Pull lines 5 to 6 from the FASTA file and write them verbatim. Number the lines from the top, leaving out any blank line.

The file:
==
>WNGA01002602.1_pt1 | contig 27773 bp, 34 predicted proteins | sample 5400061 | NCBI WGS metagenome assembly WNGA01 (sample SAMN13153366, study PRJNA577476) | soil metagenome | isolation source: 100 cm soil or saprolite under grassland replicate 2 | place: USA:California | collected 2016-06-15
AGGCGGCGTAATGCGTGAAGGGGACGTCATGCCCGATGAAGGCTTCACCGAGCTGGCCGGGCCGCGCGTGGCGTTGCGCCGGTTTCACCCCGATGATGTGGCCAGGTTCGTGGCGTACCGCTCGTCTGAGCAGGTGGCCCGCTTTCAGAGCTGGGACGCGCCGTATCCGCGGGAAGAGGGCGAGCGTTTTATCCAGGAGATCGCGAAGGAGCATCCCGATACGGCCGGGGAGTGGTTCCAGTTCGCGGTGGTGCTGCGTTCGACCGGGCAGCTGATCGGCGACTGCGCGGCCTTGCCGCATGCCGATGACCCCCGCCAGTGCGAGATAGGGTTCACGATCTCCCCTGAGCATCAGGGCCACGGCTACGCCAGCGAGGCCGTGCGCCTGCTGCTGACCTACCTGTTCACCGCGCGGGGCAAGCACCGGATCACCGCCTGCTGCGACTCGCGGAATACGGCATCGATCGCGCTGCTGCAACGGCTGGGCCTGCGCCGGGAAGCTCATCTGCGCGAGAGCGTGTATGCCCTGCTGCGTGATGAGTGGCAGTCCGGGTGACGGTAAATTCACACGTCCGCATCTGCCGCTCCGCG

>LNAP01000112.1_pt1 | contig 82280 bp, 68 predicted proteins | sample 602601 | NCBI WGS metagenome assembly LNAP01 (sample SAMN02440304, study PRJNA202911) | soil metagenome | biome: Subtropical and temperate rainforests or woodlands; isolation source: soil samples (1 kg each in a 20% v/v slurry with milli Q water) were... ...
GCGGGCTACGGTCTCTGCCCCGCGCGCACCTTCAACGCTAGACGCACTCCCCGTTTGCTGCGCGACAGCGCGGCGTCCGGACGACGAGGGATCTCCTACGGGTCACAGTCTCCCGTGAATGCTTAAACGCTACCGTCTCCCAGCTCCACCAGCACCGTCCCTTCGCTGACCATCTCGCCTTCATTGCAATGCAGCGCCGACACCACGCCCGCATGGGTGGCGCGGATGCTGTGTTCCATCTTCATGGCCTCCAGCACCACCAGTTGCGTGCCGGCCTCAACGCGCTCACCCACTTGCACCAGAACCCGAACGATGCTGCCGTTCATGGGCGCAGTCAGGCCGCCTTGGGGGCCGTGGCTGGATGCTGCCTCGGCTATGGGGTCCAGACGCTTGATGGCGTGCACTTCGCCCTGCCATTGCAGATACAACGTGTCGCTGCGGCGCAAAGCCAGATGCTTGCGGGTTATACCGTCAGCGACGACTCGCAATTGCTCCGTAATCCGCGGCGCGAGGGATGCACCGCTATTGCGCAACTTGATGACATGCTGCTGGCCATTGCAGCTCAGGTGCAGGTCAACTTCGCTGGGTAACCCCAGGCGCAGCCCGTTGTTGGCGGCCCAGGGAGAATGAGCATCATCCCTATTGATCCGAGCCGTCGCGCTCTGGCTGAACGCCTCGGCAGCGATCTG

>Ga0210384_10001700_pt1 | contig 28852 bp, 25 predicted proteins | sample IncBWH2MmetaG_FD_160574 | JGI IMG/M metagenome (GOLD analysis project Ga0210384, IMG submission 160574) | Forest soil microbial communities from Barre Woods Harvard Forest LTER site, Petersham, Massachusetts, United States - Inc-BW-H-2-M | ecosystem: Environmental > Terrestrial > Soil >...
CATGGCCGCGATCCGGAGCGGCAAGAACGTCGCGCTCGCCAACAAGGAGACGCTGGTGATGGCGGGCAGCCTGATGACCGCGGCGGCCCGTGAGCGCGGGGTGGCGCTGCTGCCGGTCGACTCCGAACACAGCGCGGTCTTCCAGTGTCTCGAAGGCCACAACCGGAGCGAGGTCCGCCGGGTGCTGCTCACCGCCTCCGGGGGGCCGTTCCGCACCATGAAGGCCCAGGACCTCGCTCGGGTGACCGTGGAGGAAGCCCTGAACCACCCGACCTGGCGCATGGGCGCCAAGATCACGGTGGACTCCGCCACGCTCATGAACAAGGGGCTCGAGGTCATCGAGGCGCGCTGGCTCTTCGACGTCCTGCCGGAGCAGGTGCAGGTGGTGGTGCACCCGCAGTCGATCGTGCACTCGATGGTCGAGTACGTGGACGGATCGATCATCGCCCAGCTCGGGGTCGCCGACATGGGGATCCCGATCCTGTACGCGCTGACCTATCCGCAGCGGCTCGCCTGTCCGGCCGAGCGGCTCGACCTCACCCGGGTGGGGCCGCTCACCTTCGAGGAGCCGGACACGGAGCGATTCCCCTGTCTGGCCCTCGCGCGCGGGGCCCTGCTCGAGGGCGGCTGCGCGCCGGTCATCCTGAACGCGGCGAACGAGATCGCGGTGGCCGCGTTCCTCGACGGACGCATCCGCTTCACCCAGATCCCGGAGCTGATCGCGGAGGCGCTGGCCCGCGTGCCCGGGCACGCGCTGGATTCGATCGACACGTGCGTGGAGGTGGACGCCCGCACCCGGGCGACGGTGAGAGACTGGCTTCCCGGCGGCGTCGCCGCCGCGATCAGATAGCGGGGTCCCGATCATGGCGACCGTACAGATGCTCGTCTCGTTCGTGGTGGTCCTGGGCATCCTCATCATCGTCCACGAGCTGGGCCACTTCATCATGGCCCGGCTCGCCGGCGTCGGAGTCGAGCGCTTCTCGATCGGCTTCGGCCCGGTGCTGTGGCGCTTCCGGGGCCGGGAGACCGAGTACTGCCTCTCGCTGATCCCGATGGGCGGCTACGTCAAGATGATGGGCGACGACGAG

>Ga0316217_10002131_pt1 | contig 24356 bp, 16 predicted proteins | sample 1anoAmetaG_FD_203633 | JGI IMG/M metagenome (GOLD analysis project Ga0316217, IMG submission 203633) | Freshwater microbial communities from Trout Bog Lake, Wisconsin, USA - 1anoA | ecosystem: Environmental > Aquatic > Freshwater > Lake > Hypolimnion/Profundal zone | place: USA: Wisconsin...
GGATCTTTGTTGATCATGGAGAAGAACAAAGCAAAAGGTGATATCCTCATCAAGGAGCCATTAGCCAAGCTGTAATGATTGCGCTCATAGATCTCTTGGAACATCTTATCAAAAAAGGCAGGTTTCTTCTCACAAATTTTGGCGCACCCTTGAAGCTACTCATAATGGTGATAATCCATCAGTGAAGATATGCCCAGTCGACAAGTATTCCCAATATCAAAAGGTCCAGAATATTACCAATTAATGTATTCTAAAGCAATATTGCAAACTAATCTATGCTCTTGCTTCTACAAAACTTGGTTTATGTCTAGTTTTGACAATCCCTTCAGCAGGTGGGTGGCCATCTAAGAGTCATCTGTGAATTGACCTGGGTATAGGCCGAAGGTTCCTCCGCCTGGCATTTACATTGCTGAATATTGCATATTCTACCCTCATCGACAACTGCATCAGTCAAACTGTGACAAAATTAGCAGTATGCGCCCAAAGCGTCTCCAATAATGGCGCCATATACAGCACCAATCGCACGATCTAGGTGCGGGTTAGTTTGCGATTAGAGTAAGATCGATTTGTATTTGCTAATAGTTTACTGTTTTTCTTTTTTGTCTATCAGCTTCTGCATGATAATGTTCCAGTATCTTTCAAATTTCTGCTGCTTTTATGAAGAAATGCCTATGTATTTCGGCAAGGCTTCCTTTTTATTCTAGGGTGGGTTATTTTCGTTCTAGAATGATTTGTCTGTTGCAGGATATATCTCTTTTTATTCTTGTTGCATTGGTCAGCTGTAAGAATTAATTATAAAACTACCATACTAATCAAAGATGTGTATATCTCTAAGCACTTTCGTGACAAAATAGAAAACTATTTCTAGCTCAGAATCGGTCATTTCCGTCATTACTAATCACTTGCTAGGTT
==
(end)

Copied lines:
>Ga0210384_10001700_pt1 | contig 28852 bp, 25 predicted proteins | sample IncBWH2MmetaG_FD_160574 | JGI IMG/M metagenome (GOLD analysis project Ga0210384, IMG submission 160574) | Forest soil microbial communities from Barre Woods Harvard Forest LTER site, Petersham, Massachusetts, United States - Inc-BW-H-2-M | ecosystem: Environmental > Terrestrial > Soil >...
CATGGCCGCGATCCGGAGCGGCAAGAACGTCGCGCTCGCCAACAAGGAGACGCTGGTGATGGCGGGCAGCCTGATGACCGCGGCGGCCCGTGAGCGCGGGGTGGCGCTGCTGCCGGTCGACTCCGAACACAGCGCGGTCTTCCAGTGTCTCGAAGGCCACAACCGGAGCGAGGTCCGCCGGGTGCTGCTCACCGCCTCCGGGGGGCCGTTCCGCACCATGAAGGCCCAGGACCTCGCTCGGGTGACCGTGGAGGAAGCCCTGAACCACCCGACCTGGCGCATGGGCGCCAAGATCACGGTGGACTCCGCCACGCTCATGAACAAGGGGCTCGAGGTCATCGAGGCGCGCTGGCTCTTCGACGTCCTGCCGGAGCAGGTGCAGGTGGTGGTGCACCCGCAGTCGATCGTGCACTCGATGGTCGAGTACGTGGACGGATCGATCATCGCCCAGCTCGGGGTCGCCGACATGGGGATCCCGATCCTGTACGCGCTGACCTATCCGCAGCGGCTCGCCTGTCCGGCCGAGCGGCTCGACCTCACCCGGGTGGGGCCGCTCACCTTCGAGGAGCCGGACACGGAGCGATTCCCCTGTCTGGCCCTCGCGCGCGGGGCCCTGCTCGAGGGCGGCTGCGCGCCGGTCATCCTGAACGCGGCGAACGAGATCGCGGTGGCCGCGTTCCTCGACGGACGCATCCGCTTCACCCAGATCCCGGAGCTGATCGCGGAGGCGCTGGCCCGCGTGCCCGGGCACGCGCTGGATTCGATCGACACGTGCGTGGAGGTGGACGCCCGCACCCGGGCGACGGTGAGAGACTGGCTTCCCGGCGGCGTCGCCGCCGCGATCAGATAGCGGGGTCCCGATCATGGCGACCGTACAGATGCTCGTCTCGTTCGTGGTGGTCCTGGGCATCCTCATCATCGTCCACGAGCTGGGCCACTTCATCATGGCCCGGCTCGCCGGCGTCGGAGTCGAGCGCTTCTCGATCGGCTTCGGCCCGGTGCTGTGGCGCTTCCGGGGCCGGGAGACCGAGTACTGCCTCTCGCTGATCCCGATGGGCGGCTACGTCAAGATGATGGGCGACGACGAG